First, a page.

With SOE's developers on vacation this week, life in Norrath has been quiet. So let us sit back, relax, and enjoy our new year with a look at some of Norrath's most recent topics of discussion. Four big topics continually seem to dominate the live forums: EQ's lifespan, server consolidation, class balance (egads), and the summit.
Let us get the most painful one out of the way first. For nearly the entire time I've written for Mobhunter, people complain about class balance. I covered it a couple of times before, but let me step back from my own views on the matter and talk about what we see.
Early on when the new EQLive forums stood up, Kytherea and Ashlanne began keeping track of the top ten class issues for each class. Regardless of the continuing disclaimers on these threads, people assumed this meant these class issues would all be addressed. Now even though many classes have had some of their issues addressed, people lean towards statements like "SOE isn't listening" and "none of our class issues are being met". How easily we forget. I had a conversation a couple of days ago with someone who stated that even though some of their class issues were met, they were things that should have been fixed anyway and didn't count.
My head swam with the spiral I see people swimming down. Then, my friend Boanerges from EQClerics linked a document called The Laws of Online Game Design gathered by Raph Koster. Raph worked on a variety of online games including Ultima Online, and Star Wars Galaxies and now acts as the Chief Creative Officer over at SOE. One of these rules shined like Frodo's Light of Earendil:
"Hans Henrik Staerfeldt's Law of Player/Admin Relations: The amount of whining players do is positively proportional to how much you pamper them. Many players whine if they see any kind of bonus in it for them. It will simply be another way for them to achieve their goals. As an admin you hold the key to many of the goals that they have concerning the virtual environment you control. If you do not pamper the players and let them know that whining will not help them, the whining will subside."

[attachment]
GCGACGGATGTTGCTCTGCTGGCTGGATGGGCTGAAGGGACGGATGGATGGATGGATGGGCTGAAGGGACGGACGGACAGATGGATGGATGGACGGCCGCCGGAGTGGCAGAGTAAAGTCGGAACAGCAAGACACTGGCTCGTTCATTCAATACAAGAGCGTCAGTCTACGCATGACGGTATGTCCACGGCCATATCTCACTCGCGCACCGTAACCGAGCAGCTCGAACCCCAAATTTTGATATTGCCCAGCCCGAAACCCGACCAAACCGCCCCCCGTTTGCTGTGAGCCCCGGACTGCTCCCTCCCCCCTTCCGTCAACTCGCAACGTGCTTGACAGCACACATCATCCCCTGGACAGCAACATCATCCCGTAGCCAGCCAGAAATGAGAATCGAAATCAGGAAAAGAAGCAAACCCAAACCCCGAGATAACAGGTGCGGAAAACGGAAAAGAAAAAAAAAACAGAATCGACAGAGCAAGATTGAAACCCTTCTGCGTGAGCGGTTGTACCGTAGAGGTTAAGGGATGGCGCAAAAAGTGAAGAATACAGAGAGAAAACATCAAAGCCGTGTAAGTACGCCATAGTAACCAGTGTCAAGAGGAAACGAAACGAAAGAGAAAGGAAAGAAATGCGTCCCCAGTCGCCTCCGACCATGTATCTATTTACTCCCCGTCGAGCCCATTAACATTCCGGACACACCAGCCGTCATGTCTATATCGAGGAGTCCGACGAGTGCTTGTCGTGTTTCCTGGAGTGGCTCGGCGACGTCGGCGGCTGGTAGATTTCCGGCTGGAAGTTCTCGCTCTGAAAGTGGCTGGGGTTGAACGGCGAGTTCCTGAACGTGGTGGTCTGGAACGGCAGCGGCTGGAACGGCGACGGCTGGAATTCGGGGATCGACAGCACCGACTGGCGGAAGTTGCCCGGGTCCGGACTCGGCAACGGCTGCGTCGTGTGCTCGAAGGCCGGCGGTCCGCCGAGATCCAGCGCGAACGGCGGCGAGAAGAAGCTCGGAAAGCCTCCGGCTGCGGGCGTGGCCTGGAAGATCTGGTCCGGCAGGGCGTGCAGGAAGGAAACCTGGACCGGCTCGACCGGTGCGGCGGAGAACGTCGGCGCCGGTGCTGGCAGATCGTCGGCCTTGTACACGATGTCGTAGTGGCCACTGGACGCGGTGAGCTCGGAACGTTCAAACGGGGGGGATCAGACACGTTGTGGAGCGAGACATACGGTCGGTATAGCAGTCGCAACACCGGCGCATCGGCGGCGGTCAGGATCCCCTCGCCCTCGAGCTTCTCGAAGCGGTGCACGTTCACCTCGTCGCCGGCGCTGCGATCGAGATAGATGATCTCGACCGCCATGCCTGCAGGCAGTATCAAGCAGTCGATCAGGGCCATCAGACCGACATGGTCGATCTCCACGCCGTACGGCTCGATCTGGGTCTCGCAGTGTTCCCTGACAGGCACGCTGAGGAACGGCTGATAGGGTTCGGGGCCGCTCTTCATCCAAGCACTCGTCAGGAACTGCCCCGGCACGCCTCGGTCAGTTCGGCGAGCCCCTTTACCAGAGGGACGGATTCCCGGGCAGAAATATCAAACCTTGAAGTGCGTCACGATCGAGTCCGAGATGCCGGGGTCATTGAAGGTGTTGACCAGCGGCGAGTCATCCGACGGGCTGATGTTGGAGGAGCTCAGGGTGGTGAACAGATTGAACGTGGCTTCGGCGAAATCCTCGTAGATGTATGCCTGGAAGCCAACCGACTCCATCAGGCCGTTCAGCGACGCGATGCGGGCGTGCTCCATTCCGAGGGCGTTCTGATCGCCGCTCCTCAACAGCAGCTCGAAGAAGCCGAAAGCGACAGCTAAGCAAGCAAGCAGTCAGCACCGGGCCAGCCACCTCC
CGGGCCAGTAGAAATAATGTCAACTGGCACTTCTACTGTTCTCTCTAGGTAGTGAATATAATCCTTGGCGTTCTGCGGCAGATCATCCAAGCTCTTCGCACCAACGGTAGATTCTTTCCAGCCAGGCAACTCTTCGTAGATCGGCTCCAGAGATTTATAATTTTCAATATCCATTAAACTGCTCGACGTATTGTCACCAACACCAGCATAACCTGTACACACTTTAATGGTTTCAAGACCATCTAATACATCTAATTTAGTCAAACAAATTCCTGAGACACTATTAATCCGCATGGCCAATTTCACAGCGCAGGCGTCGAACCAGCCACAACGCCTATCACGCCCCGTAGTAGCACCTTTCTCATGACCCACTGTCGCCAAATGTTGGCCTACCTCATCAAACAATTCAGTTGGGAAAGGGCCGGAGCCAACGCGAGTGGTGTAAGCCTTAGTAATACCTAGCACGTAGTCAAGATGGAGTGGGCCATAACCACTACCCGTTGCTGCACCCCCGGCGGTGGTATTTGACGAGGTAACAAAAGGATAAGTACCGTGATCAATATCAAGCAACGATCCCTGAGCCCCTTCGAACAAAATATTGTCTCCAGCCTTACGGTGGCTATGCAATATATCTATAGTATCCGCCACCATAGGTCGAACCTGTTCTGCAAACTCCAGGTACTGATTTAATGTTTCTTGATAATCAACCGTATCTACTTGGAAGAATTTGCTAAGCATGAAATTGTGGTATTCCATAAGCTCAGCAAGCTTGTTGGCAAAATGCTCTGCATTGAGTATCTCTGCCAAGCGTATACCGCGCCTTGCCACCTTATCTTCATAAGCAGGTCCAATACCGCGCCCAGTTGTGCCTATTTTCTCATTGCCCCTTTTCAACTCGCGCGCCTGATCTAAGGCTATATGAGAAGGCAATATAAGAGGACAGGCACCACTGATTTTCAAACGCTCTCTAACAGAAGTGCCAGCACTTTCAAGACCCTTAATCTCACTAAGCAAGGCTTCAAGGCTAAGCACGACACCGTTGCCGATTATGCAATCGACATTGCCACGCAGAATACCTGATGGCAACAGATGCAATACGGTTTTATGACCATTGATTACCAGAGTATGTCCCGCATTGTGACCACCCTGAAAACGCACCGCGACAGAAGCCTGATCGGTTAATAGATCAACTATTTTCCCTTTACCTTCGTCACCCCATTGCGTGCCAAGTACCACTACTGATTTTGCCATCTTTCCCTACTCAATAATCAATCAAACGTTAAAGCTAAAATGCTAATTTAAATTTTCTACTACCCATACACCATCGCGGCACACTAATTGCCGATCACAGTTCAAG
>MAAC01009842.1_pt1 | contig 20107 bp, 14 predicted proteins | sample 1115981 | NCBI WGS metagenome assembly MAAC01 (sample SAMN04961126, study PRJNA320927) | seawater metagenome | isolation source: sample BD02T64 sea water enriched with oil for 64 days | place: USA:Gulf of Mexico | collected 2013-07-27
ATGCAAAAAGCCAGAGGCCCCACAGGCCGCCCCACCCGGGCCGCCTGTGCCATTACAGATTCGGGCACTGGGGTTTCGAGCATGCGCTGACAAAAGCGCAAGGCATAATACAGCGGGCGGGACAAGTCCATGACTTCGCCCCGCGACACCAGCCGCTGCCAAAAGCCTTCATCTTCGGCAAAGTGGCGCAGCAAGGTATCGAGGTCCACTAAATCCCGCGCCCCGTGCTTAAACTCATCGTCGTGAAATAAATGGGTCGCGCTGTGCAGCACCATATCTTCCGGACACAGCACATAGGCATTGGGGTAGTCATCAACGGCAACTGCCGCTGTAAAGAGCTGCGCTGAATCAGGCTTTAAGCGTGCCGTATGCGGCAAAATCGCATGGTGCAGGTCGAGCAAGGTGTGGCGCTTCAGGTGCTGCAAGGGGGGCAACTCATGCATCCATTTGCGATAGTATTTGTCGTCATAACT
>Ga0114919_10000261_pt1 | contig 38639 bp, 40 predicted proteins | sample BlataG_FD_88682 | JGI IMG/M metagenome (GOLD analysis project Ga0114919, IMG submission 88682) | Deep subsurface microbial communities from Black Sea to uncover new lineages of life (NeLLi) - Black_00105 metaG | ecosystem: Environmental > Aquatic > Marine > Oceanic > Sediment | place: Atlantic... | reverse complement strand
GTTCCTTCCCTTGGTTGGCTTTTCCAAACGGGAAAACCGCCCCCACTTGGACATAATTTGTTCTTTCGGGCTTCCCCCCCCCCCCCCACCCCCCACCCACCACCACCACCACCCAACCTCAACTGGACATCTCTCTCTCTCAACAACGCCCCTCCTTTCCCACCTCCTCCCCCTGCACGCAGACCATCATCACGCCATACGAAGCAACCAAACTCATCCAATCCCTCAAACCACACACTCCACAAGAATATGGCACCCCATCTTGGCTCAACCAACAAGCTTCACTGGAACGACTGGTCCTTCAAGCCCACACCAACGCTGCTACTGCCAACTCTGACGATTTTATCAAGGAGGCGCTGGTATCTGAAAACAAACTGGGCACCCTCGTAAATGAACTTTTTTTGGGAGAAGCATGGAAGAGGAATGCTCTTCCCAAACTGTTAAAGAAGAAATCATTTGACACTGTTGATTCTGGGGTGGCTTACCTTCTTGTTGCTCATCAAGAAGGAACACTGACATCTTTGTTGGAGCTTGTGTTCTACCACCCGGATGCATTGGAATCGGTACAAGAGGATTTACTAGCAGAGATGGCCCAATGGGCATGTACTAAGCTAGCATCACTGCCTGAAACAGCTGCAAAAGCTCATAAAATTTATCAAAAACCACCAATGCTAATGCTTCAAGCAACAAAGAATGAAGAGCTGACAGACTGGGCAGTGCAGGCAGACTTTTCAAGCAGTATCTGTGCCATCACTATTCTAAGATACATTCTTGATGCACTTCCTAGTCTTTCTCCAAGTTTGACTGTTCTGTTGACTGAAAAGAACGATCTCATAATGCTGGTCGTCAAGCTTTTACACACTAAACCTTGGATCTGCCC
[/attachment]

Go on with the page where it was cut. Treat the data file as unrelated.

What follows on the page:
Another one might articulate this better:
"Hal Black's Elaboration: The more responsive an admin is to user feedback of a given type, the more of that type the admin will get. Specifically, as an admin implements features from user suggestions, the more ideas for features will be submitted. Likewise, the more an admin coddles whiners, the more whining will ensue."
We might argue that not listening or responding to player concerns ends their whining simply because they go away. If you don't listen to your customers and address the issues that must be addressed, they will go away. Sometimes, however, I wonder if badgering the developers into making changes has become its own progressive massive online game. Why should I hunt for a new hammer when I can get the developers to make the one I have better? Why fight so hard against the Luggalids in Nadox when I can convince SOE to make them easier? It seems the EQLive forums became their own sort of meta-game. I might receive more improved items and upgraded spells there than I will hunting in game.